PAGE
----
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Weekly Asian Medical News Bulletin – 13 October 2023

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Medical Channel Asia presents the weekly Asian medical news bulletin, bringing you essential healthcare news from across the region. This week’s bulletin covers a heartwarming story in Malaysia, COVID-19 vaccines and more. 

Singapore

A comprehensive study conducted in Singapore indicates that individuals who contracted COVID-19 and recovered but were not vaccinated face a heightened risk of heart complications up to a year post-infection. These complications encompass conditions like heart failure, stroke, and blood clots.

Compared to those uninfected, the risk for such complications in this group rose by 56%. An examination of the medical records of 106,012 Singapore residents diagnosed with COVID-19 revealed that 912 experienced prolonged symptoms, including fatigue, breathing difficulties, memory issues, and heart-related problems. Notably, among the recovered, 311 individuals who were previously free from irregular heartbeats developed this condition a year post-Covid infection.

Also reported this week:

Haze Alert: Singapore’s Air Quality Drops to Unhealthy Levels

Singapore Faces New COVID-19 Wave, Stresses Importance of Continued Vaccination

Singaporeans Endure Hazardous Haze: Indonesian Wildfires Spark Three-Year Air Quality Low

Thailand

Thailand faces a critical flu outbreak, with over 185,000 reported cases from January to September this year, primarily affecting females and children. Within Health Area 9, covering four northeastern provinces, there’ve been 18,186 cases with one fatality in the same timeframe. Alarmingly, in the past eight weeks, there were 10,424 cases, marking a significant surge compared to previous years. Nakhon Ratchasima has been hardest hit, recording 4,088 cases, a six-fold increase from last year. The neighbouring provinces also report vast increases in cases. Health officials emphasise the importance of protective measures, especially wearing masks.

Malaysia

Malaysian Celestine Chek suffered a brain aneurysm shortly after starting a new job in Singapore, leading to a significant medical bill of SGD100,251.45 (RM347,564). With her health insurance cancelled by her employer because she hadn’t begun her first day and her family able to pay only a small portion, they appealed for financial help. Singaporean media, 8world, and a fundraising campaign on Give.Asia highlighted their plea. They raised over SGD102,000 (RM353,626), showcasing the community’s willingness to assist in challenging times.

Also reported this week:

Agilent and Sarawak Infectious Disease Centre Partner to Boost Neglected Tropical Diseases Research in East Malaysia (HCP Portal)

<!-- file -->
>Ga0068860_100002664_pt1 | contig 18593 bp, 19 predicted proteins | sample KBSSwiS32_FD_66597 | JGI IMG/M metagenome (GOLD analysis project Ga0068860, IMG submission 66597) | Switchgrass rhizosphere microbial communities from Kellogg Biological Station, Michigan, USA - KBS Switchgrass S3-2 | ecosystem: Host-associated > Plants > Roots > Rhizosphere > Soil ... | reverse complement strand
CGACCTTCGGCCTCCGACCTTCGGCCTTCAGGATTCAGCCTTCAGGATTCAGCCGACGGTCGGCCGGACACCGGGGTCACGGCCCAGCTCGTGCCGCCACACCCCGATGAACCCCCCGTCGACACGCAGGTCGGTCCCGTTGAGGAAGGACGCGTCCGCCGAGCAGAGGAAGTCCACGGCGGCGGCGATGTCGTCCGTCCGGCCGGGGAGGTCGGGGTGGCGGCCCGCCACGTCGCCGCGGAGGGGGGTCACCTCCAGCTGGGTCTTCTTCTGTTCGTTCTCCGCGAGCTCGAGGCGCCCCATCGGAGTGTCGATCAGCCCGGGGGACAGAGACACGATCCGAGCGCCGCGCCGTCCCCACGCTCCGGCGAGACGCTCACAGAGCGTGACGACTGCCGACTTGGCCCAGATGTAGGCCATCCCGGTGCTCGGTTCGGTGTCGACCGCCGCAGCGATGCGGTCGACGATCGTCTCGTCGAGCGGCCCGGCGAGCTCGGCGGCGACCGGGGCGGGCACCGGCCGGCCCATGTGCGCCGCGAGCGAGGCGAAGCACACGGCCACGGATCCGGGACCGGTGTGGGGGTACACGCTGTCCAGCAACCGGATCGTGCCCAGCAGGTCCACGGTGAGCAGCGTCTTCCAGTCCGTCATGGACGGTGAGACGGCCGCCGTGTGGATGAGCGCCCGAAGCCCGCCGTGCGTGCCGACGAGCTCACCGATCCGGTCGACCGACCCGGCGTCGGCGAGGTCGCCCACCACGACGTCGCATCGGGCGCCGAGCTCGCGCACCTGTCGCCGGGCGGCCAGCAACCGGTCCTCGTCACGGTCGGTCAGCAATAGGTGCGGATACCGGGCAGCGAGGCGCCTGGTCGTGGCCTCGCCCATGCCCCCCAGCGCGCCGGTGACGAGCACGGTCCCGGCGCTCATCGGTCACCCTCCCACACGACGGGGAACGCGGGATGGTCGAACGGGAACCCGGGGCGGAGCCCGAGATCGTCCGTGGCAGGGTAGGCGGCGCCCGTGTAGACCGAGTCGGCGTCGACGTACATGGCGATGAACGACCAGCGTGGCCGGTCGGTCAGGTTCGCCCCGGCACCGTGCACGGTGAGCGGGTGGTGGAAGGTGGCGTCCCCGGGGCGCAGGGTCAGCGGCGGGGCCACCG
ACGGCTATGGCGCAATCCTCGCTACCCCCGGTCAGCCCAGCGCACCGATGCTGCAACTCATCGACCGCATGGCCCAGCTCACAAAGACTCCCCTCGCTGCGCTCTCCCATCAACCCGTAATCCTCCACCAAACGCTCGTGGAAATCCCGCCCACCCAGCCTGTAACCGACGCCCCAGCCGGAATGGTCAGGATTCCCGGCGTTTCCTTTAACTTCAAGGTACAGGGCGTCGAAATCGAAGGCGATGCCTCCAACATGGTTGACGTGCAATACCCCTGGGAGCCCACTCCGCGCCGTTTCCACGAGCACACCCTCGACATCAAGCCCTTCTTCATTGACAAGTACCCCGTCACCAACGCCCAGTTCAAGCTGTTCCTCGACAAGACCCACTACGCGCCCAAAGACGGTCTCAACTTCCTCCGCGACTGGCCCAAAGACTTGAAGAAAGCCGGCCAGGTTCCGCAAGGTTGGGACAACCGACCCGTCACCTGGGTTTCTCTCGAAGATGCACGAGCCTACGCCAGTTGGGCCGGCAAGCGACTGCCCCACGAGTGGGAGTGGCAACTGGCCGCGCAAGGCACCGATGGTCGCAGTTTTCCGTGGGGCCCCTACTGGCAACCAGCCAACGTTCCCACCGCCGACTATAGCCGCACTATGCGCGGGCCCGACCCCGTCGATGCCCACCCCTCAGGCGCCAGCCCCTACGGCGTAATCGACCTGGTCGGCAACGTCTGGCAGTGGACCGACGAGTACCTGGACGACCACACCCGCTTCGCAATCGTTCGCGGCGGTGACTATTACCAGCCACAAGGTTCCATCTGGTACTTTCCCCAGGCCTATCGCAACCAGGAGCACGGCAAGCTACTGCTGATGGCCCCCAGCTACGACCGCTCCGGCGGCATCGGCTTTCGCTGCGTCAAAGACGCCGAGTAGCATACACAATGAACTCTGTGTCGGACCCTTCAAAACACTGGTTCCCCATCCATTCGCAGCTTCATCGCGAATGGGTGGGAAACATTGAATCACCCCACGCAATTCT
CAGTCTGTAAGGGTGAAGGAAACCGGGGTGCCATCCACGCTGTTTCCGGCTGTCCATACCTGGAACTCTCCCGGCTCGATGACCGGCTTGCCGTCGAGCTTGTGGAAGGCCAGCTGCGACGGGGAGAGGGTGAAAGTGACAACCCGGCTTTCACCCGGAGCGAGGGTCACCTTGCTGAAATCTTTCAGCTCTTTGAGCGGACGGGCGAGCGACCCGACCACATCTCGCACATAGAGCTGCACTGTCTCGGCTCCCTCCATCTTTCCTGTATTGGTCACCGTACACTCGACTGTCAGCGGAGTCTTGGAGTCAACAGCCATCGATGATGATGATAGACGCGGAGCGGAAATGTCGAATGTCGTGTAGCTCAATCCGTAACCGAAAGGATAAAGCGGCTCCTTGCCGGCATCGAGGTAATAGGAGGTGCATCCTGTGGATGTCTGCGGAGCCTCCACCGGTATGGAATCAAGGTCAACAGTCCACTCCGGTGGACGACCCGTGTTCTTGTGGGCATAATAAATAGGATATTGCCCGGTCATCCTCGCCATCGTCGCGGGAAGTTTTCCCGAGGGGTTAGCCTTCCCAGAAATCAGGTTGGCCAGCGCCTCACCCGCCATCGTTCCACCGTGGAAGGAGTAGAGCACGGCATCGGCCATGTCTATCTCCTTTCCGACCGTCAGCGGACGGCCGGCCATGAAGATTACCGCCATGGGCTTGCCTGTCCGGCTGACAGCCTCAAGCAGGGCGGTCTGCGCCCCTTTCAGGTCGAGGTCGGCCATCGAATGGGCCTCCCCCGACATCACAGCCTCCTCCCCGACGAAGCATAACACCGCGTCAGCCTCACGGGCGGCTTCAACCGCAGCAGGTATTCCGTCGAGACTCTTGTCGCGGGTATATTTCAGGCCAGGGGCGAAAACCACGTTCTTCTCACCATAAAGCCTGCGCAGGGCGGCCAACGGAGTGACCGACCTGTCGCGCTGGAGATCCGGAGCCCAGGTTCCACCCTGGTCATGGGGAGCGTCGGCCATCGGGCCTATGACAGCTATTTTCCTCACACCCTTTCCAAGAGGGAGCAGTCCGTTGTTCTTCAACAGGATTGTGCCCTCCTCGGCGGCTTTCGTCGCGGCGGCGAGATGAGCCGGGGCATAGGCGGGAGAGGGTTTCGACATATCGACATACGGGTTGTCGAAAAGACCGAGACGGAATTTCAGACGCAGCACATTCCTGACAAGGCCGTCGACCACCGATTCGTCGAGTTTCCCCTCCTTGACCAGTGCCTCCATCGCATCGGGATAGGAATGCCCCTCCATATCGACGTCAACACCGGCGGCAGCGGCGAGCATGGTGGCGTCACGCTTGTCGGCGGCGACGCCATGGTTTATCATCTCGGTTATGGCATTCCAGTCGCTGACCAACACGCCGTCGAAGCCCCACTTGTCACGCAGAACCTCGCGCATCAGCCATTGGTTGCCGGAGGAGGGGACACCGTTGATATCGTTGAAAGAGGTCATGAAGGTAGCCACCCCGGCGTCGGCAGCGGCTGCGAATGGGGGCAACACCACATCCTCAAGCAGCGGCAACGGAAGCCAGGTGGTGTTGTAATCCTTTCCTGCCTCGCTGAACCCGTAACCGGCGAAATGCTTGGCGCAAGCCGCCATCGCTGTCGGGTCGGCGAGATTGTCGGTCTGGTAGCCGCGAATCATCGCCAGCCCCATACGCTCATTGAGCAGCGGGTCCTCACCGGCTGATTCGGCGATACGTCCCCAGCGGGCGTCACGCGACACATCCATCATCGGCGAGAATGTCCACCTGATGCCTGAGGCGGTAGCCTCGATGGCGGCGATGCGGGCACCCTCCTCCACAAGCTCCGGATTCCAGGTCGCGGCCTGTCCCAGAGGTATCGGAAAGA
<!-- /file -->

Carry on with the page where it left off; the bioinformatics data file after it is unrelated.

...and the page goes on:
Maternal TDAP Vaccination in Malaysia: A Step Forward in Eradicating Pertussis

Philippines

The Pharmaceutical and Healthcare Association of the Philippines (PHAP) says that while the prescription and over-the-counter market is improving, growth rates remain below pre-pandemic figures. PHAP’s Executive Director, Teodoro Padilla, mentioned a double-digit contraction during the pandemic peak and anticipates a full recovery in a few years, given a favourable environment for biopharmaceutical innovation. Issues like supply chain, pricing, and access to medicine have worsened due to the Russia-Ukraine conflict.

Additionally, only 676 out of 19,000 medicines registered with the Food and Drug Administration (FDA) are part of the Philippine National Formulary (PNF), limiting access. The government must procure the medicine and make it available in public health facilities if it is part of the PNF – a process that usually takes 2-3 years.

Also reported this week:

Philippine Department of Health in Favor of Legalising Medical Marijuana in the Country

Department of Health Clarifies Nipah Virus Situation in the Philippines

Metro Manila opens Memory Care Centers (MCC) in its Top Three Hospitals

Indonesia

A video featuring former Indonesian health minister, Siti Fadilah Supari, has gone viral, suggesting that pineapple and turmeric can treat myocarditis caused by COVID-19 vaccines. Shared on Facebook on September 3, 2023, the video has garnered over 122,000 views. In the clip, Siti Fadilah refers to Dr. William Makis of Canada, claiming he found that curcumin (in turmeric) and bromelain (in pineapple) can counteract the alleged vaccine side effect.

Notably, Siti Fadilah, health minister from 2004 to 2009, is recognised for propagating conspiracy theories related to the WHO and expressing vaccine scepticism. She was imprisoned 2017 for accepting bribes in a medical equipment procurement scheme.

Vietnam

The WHO Director-General, Tedros Adhanom Ghebreyesus, praised Vietnam’s health sector achievements in a video on October 5. He highlighted Vietnam’s progress over the years, such as the significant increase in life expectancy since 1945, reduced preventable diseases like polio, and advancements against malaria, HIV, and tuberculosis. He also commended Vietnam’s expansion of its health insurance system and efforts to reduce smoking rates. Additionally, he recognised Vietnam’s robust response to the COVID-19 pandemic, emphasising its focus on vulnerable groups and swift vaccination campaign. The WHO Director-General reaffirmed the organisation’s commitment to supporting Vietnam in its pursuit of health advancements.

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